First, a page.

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Artist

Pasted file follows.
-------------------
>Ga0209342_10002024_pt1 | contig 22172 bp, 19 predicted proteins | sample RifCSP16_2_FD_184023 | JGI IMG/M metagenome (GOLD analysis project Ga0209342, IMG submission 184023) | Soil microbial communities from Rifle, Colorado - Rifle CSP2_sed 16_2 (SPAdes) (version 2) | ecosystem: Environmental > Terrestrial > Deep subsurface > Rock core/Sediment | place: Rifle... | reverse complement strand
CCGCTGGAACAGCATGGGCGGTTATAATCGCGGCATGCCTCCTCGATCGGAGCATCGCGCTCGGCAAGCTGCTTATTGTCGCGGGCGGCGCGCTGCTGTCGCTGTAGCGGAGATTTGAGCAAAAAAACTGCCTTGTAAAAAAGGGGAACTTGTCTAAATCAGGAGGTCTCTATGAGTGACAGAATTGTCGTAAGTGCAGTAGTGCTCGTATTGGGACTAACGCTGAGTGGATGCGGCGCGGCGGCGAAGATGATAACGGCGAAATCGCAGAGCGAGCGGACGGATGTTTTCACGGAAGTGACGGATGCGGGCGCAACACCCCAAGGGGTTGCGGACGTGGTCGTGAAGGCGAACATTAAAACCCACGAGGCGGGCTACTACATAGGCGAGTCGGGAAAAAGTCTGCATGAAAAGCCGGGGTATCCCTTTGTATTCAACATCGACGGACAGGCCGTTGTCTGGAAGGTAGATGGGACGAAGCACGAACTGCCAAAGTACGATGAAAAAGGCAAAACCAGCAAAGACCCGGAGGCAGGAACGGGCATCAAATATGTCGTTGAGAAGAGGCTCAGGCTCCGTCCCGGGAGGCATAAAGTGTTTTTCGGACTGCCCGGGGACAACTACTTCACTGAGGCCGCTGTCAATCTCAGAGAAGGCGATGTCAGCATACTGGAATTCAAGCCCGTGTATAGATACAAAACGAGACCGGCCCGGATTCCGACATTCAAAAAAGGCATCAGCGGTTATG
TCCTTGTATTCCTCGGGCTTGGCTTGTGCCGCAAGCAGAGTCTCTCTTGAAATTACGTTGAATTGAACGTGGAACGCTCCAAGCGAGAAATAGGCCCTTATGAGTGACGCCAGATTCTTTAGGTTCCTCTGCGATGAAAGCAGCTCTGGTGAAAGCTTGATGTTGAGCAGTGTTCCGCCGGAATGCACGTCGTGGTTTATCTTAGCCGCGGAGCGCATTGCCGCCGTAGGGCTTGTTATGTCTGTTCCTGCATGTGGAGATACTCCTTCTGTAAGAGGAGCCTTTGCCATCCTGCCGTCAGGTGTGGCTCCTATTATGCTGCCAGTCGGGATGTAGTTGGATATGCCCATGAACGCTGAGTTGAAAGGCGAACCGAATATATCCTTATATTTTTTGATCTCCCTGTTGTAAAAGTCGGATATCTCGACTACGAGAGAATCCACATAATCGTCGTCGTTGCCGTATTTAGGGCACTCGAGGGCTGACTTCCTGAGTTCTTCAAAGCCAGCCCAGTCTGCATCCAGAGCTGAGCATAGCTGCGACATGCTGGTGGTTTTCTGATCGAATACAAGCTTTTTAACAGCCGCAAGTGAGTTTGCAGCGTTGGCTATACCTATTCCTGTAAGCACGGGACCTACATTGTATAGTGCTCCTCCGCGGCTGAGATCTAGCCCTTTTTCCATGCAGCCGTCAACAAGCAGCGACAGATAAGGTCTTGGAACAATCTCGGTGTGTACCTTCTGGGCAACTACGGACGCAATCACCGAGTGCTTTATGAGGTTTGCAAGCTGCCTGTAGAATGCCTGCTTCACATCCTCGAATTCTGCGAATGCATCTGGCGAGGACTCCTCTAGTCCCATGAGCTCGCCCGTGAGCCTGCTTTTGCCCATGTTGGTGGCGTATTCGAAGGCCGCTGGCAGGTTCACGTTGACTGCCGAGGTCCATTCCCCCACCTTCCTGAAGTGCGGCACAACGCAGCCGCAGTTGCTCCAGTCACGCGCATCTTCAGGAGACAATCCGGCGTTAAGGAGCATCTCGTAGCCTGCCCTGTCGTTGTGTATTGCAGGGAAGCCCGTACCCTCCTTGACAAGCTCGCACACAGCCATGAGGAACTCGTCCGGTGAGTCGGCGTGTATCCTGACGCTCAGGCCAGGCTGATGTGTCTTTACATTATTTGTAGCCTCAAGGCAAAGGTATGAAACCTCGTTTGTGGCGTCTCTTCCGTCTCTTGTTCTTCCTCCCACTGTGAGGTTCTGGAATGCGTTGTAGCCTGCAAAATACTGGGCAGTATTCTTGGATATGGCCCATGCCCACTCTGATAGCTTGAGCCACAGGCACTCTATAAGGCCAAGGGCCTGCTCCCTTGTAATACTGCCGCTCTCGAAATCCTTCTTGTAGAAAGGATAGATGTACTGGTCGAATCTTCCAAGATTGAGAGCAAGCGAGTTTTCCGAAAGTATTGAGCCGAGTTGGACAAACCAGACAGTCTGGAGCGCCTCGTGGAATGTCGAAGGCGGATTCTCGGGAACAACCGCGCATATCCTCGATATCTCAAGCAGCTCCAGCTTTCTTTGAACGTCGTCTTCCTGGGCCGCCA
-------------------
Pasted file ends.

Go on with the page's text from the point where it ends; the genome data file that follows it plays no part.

Debbie Gibson